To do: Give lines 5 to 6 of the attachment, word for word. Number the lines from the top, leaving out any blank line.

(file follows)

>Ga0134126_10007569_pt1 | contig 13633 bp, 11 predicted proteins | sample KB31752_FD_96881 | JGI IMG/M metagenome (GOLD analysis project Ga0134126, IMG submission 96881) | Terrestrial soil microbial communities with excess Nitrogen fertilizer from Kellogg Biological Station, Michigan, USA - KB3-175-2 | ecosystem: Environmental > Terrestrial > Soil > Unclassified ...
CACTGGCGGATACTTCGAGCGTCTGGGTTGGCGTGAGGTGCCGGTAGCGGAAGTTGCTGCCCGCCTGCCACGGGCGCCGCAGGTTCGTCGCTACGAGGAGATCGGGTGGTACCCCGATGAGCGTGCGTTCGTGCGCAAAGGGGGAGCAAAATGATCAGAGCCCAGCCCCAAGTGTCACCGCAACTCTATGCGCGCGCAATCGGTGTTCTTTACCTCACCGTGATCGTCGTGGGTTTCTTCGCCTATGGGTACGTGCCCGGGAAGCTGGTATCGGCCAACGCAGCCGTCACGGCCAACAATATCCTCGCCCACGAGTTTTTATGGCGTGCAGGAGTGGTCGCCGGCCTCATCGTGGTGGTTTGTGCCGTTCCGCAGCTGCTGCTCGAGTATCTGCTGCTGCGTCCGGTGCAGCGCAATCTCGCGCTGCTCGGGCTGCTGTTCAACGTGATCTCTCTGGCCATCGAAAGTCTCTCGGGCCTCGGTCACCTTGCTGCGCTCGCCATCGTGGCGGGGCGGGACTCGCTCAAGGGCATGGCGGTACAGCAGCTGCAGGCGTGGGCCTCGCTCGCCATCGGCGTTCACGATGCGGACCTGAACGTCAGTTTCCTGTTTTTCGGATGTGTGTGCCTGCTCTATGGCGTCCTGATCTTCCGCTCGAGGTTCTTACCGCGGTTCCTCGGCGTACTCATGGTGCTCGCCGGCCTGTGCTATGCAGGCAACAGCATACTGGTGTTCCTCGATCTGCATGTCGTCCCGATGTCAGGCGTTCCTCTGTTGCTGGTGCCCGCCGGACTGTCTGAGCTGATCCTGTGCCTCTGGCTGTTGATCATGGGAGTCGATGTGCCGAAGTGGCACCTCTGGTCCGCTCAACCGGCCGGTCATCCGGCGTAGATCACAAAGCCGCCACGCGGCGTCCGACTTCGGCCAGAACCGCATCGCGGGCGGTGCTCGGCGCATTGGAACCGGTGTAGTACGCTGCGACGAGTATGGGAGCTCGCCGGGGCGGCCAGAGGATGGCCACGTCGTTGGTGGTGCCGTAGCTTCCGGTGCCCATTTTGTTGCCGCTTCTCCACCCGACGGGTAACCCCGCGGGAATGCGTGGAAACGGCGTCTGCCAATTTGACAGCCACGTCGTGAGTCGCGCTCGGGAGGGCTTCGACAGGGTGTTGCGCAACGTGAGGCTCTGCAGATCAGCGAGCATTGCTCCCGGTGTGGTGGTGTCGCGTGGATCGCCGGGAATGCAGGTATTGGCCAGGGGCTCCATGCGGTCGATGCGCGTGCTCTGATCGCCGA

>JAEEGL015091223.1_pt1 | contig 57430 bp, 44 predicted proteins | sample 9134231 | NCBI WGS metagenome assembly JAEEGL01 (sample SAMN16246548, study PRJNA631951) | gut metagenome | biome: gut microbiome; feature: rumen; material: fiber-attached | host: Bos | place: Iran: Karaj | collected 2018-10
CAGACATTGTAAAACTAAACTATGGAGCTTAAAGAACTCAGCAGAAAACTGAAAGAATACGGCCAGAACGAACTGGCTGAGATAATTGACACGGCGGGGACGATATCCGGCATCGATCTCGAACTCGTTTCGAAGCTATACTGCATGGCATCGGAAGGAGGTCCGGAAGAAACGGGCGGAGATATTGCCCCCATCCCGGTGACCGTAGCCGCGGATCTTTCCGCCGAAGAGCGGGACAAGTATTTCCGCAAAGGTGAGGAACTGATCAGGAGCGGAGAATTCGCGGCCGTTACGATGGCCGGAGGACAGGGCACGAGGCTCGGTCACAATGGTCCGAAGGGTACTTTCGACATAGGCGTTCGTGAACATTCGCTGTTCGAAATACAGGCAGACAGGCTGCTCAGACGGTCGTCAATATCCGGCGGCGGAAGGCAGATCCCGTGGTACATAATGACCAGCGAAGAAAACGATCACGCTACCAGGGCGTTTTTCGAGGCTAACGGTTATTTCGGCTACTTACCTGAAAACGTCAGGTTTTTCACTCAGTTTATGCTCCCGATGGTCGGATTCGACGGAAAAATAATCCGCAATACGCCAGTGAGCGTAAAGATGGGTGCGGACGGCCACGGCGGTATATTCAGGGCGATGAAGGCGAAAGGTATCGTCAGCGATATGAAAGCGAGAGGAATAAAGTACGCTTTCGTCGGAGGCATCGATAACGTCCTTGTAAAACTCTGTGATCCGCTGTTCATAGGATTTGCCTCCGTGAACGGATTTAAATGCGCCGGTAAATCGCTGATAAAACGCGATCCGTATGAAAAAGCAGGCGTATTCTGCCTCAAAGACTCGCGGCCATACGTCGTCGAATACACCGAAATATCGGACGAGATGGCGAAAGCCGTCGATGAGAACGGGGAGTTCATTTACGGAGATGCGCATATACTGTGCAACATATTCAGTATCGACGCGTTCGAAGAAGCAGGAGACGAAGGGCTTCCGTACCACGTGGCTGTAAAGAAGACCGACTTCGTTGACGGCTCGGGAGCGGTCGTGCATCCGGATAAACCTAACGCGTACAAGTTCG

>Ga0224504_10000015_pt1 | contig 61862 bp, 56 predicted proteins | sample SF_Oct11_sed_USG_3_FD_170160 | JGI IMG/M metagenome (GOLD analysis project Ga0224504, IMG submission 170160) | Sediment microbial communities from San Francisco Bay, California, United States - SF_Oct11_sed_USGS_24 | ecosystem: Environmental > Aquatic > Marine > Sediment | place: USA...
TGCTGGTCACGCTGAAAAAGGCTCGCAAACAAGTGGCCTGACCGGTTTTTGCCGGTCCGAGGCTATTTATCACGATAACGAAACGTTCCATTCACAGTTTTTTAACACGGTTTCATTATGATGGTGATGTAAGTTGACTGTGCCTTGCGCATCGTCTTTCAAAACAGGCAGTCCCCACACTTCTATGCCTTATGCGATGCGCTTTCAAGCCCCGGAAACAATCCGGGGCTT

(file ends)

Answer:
>Ga0224504_10000015_pt1 | contig 61862 bp, 56 predicted proteins | sample SF_Oct11_sed_USG_3_FD_170160 | JGI IMG/M metagenome (GOLD analysis project Ga0224504, IMG submission 170160) | Sediment microbial communities from San Francisco Bay, California, United States - SF_Oct11_sed_USGS_24 | ecosystem: Environmental > Aquatic > Marine > Sediment | place: USA...
TGCTGGTCACGCTGAAAAAGGCTCGCAAACAAGTGGCCTGACCGGTTTTTGCCGGTCCGAGGCTATTTATCACGATAACGAAACGTTCCATTCACAGTTTTTTAACACGGTTTCATTATGATGGTGATGTAAGTTGACTGTGCCTTGCGCATCGTCTTTCAAAACAGGCAGTCCCCACACTTCTATGCCTTATGCGATGCGCTTTCAAGCCCCGGAAACAATCCGGGGCTT